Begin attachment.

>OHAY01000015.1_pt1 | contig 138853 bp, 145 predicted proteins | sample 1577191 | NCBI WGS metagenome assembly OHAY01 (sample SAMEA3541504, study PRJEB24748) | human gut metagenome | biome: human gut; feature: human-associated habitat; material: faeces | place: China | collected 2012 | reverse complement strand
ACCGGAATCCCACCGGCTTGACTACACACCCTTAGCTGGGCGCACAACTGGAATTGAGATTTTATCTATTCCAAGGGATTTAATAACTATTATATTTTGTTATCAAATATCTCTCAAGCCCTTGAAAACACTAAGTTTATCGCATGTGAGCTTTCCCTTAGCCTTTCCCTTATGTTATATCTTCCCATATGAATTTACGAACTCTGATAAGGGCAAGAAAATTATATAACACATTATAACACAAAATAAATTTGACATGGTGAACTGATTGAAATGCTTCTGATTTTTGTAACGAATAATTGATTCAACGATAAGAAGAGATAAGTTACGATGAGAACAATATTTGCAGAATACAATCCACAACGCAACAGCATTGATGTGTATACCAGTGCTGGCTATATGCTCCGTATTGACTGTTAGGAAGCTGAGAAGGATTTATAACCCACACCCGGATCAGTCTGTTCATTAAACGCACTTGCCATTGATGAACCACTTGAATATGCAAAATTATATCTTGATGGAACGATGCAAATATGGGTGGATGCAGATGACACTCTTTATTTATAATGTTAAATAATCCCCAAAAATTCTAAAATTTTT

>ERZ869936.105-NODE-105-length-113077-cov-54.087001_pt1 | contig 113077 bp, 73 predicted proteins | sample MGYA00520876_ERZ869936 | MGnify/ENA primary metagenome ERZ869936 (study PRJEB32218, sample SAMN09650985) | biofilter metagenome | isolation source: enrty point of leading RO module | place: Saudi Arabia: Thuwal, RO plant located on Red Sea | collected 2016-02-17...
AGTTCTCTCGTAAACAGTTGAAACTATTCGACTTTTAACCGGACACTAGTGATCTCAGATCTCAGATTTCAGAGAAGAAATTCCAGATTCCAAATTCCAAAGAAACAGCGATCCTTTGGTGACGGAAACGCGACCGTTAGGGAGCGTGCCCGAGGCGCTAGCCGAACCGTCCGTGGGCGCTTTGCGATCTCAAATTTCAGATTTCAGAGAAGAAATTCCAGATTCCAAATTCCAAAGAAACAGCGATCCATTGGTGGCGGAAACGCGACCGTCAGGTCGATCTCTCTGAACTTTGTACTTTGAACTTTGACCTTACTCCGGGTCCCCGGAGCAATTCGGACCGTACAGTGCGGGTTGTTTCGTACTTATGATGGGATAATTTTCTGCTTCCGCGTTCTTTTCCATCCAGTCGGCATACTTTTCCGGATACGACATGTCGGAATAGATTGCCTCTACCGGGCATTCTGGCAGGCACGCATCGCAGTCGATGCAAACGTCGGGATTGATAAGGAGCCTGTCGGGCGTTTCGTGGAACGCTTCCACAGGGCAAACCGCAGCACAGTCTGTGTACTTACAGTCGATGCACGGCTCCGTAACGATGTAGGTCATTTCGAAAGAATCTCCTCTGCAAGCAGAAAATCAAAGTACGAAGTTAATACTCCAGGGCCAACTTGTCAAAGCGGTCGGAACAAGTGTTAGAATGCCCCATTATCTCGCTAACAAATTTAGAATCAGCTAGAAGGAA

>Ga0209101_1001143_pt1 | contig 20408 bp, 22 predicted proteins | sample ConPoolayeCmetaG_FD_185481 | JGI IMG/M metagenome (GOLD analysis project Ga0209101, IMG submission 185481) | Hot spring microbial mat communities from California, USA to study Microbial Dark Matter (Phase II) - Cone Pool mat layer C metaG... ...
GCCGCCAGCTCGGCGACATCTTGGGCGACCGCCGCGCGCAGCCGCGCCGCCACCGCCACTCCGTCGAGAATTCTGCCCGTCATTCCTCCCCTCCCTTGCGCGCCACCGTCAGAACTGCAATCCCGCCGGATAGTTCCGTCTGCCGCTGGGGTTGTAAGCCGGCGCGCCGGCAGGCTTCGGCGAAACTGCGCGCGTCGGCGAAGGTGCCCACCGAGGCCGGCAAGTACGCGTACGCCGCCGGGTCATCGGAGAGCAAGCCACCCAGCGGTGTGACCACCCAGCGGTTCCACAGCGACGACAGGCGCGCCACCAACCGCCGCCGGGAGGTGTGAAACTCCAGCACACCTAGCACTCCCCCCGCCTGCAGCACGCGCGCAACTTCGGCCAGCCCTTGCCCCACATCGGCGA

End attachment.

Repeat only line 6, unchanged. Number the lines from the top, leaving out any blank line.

GCCGCCAGCTCGGCGACATCTTGGGCGACCGCCGCGCGCAGCCGCGCCGCCACCGCCACTCCGTCGAGAATTCTGCCCGTCATTCCTCCCCTCCCTTGCGCGCCACCGTCAGAACTGCAATCCCGCCGGATAGTTCCGTCTGCCGCTGGGGTTGTAAGCCGGCGCGCCGGCAGGCTTCGGCGAAACTGCGCGCGTCGGCGAAGGTGCCCACCGAGGCCGGCAAGTACGCGTACGCCGCCGGGTCATCGGAGAGCAAGCCACCCAGCGGTGTGACCACCCAGCGGTTCCACAGCGACGACAGGCGCGCCACCAACCGCCGCCGGGAGGTGTGAAACTCCAGCACACCTAGCACTCCCCCCGCCTGCAGCACGCGCGCAACTTCGGCCAGCCCTTGCCCCACATCGGCGA